Jun 18, 2014

Finding a Distributor or Agent to Sell/Market Your Products in the South Korean Market

Finding a quality distributor for your products is not an easy task in Korea.  We regrettably have dealt with numerous issues related to distributors not paying invoices, misrepresenting products, violating intellectual property rights and even selling fake products alongside the real imported products.

The major reason for these occurrences is the client to quickly rushing into "opportunities" without vetting out a distributor and poorly drafted distributions agreements.

Many distributors in Korea are fantastic, others are mere order processors and some are downright criminals.  It is not too difficult to avoid the latter two if you consider, at least, some of the following:

10 Ten Things to Consider Prior to Doing Business with a Distributor in Korea.
  1. Has the Korean distributor worked with other foreign companies? If not, you are, likely, dealing with a very inexperienced distributor.  Check, also, if the distributor was educated abroad.  We find that those with, only, locally experience have a near impossible chance of succeeding in satisfying the needs of foreigners.
  2. Has the Korean distributor worked with major Korean companies? If not, you may be talking to the wrong distributor. 
  3. Is the Korean distributor solvent? 
  4. Does he/she have an office and staff? Too many distributors in Korea are nothing more than a man with a briefcase and a mobile phone. A successful distributor, normally, has an office with staff. 
  5. How long has the distributor been in business? Sometimes you can find distributors with, only, a few years experience with access that you may need, however, this is the exception and far from the rule. This exception is, normally, in products that may be new to Korea. 
  6. Has the distributor provided you with a marketing and distribution plan? If not, he may be just an pamphlet pusher and order taker. 
  7. Does the Korean distributor have a capable sales force? Don't just talk with the company's CEO - talk to the day-to-day sales staff. Look for high turnover.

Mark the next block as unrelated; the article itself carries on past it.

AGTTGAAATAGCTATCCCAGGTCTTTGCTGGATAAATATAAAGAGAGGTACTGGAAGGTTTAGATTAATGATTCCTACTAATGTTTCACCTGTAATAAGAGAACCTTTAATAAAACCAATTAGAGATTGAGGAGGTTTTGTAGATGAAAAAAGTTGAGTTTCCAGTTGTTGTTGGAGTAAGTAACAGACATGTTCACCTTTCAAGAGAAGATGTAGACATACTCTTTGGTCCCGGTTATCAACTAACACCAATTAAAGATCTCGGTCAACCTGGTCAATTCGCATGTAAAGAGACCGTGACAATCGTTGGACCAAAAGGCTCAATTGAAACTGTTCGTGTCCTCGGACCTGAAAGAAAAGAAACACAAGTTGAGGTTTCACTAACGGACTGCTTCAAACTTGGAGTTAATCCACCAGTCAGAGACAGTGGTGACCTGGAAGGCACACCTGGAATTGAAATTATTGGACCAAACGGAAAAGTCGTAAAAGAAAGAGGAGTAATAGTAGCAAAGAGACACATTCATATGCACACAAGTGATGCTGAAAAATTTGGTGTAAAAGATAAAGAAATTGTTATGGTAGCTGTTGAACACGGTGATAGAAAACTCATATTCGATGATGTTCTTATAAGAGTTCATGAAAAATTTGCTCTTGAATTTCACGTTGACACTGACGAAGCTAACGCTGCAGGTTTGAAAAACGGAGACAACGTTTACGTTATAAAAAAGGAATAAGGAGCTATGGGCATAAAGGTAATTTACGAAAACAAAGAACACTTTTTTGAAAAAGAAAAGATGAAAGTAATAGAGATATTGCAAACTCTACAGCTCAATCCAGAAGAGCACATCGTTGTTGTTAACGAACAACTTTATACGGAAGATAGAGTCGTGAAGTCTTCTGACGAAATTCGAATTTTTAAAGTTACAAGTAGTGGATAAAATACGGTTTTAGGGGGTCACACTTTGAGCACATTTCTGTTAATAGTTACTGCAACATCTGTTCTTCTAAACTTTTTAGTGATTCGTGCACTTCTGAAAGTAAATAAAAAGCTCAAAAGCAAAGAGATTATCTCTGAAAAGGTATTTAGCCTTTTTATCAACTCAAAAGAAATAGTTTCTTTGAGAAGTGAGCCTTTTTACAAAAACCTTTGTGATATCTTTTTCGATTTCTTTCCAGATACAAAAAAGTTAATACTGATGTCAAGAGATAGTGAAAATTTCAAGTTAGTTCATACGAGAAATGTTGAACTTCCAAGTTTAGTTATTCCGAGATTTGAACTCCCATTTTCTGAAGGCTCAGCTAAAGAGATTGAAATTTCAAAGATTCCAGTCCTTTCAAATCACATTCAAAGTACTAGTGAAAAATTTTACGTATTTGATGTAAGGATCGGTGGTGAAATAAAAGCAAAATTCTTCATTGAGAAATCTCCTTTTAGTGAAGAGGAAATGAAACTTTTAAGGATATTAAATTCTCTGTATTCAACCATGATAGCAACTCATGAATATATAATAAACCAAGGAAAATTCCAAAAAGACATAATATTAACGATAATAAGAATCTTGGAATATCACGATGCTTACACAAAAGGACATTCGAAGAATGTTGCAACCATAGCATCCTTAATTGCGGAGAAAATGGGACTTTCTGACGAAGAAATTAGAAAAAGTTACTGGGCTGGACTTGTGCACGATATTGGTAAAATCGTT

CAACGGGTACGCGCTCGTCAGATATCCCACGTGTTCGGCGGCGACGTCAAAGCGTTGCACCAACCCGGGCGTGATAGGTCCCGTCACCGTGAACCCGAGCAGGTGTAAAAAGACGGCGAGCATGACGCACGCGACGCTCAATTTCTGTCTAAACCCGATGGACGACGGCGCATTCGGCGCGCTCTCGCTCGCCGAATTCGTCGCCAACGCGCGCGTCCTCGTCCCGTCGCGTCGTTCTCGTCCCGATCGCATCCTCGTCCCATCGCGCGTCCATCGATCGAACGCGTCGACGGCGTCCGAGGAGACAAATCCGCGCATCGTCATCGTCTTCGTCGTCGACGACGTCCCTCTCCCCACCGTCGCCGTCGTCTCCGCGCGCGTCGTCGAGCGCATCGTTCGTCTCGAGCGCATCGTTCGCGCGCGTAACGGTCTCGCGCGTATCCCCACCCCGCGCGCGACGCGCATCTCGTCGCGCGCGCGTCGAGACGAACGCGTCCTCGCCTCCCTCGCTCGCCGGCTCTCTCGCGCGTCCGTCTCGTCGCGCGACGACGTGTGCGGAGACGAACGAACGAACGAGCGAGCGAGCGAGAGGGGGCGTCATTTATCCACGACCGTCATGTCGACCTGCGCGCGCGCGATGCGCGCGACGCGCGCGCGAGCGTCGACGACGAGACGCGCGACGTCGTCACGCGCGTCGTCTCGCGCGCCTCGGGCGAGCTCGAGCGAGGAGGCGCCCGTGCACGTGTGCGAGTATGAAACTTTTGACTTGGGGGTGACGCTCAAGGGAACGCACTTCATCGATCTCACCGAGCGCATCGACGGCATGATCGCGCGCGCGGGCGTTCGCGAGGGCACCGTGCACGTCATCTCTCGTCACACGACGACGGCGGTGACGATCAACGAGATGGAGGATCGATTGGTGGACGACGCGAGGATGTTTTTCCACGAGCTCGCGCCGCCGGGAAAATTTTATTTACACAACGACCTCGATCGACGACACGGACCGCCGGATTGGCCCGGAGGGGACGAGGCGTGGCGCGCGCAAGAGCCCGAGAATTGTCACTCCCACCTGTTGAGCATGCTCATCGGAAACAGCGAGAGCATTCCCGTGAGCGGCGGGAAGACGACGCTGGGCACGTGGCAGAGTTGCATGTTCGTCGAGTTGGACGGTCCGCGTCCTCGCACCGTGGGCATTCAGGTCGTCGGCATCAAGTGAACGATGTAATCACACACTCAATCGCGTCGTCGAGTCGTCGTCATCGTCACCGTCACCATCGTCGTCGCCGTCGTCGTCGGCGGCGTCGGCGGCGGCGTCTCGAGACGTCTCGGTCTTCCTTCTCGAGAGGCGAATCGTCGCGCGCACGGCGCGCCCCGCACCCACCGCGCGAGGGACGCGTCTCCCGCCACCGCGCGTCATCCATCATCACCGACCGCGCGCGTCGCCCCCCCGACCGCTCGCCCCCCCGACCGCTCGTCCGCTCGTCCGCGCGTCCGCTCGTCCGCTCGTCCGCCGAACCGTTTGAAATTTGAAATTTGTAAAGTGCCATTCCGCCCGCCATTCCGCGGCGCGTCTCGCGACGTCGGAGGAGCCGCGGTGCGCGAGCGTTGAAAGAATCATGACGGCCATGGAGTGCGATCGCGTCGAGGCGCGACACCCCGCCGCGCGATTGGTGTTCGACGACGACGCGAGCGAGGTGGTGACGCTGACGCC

8. Did the Korean distributor provide sales targets for the short, intermediate and long-term? If not, he may, again, be just a order taker. 
  9. Have you conducted a background check on the distributor and the distributor's management? This should be performed by someone who is intimate with the realities of doing business in Korea. 
  10. Have you drafted a distribution agreement that is tailored to the Korean market? Yes, your overseas agreements are not good enough for Korea. 
  11. Have you done a market study by a professional in Korea and does the distributor seem to understand the market that you now understand from the study? Get the market study done by someone on the ground in Korea and coyly review the market study with the distributor in order to gauge his understanding of the market.
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Sean Hayes may be contacted at: SeanHayes@ipglegal.com.

Sean Hayes is co-chair of the Korea Practice Team at IPG Legal. He is the first non-Korean attorney to have worked for the Korean court system (Constitutional Court of Korea) and one of the first non-Koreans to be a regular member of a Korean law faculty. He is ranked, for Korea, as one of only two non-Korean attorneys as a Top Attorney by AsiaLaw.